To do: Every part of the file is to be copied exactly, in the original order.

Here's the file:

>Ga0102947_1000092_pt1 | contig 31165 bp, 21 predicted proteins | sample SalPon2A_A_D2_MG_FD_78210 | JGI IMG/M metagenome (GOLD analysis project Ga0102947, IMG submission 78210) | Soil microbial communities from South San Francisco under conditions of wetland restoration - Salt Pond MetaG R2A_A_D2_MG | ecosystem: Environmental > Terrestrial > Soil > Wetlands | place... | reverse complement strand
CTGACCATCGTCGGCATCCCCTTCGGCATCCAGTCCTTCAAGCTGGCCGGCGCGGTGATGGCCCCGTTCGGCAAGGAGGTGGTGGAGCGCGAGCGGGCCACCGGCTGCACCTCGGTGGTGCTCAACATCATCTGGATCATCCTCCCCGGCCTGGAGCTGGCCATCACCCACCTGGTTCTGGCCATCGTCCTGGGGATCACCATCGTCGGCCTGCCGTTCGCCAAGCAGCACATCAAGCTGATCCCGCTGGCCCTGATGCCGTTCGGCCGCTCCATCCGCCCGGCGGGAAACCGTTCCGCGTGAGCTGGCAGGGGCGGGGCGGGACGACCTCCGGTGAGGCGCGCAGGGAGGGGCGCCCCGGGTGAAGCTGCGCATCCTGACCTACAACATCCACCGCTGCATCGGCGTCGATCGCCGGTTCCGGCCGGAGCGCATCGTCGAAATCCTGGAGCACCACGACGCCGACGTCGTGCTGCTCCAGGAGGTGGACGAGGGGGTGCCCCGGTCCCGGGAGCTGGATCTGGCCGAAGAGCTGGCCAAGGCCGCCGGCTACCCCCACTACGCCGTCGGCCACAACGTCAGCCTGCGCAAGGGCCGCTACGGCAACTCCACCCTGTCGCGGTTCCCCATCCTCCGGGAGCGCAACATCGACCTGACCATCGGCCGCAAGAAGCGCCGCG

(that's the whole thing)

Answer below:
>Ga0102947_1000092_pt1 | contig 31165 bp, 21 predicted proteins | sample SalPon2A_A_D2_MG_FD_78210 | JGI IMG/M metagenome (GOLD analysis project Ga0102947, IMG submission 78210) | Soil microbial communities from South San Francisco under conditions of wetland restoration - Salt Pond MetaG R2A_A_D2_MG | ecosystem: Environmental > Terrestrial > Soil > Wetlands | place... | reverse complement strand
CTGACCATCGTCGGCATCCCCTTCGGCATCCAGTCCTTCAAGCTGGCCGGCGCGGTGATGGCCCCGTTCGGCAAGGAGGTGGTGGAGCGCGAGCGGGCCACCGGCTGCACCTCGGTGGTGCTCAACATCATCTGGATCATCCTCCCCGGCCTGGAGCTGGCCATCACCCACCTGGTTCTGGCCATCGTCCTGGGGATCACCATCGTCGGCCTGCCGTTCGCCAAGCAGCACATCAAGCTGATCCCGCTGGCCCTGATGCCGTTCGGCCGCTCCATCCGCCCGGCGGGAAACCGTTCCGCGTGAGCTGGCAGGGGCGGGGCGGGACGACCTCCGGTGAGGCGCGCAGGGAGGGGCGCCCCGGGTGAAGCTGCGCATCCTGACCTACAACATCCACCGCTGCATCGGCGTCGATCGCCGGTTCCGGCCGGAGCGCATCGTCGAAATCCTGGAGCACCACGACGCCGACGTCGTGCTGCTCCAGGAGGTGGACGAGGGGGTGCCCCGGTCCCGGGAGCTGGATCTGGCCGAAGAGCTGGCCAAGGCCGCCGGCTACCCCCACTACGCCGTCGGCCACAACGTCAGCCTGCGCAAGGGCCGCTACGGCAACTCCACCCTGTCGCGGTTCCCCATCCTCCGGGAGCGCAACATCGACCTGACCATCGGCCGCAAGAAGCGCCGCG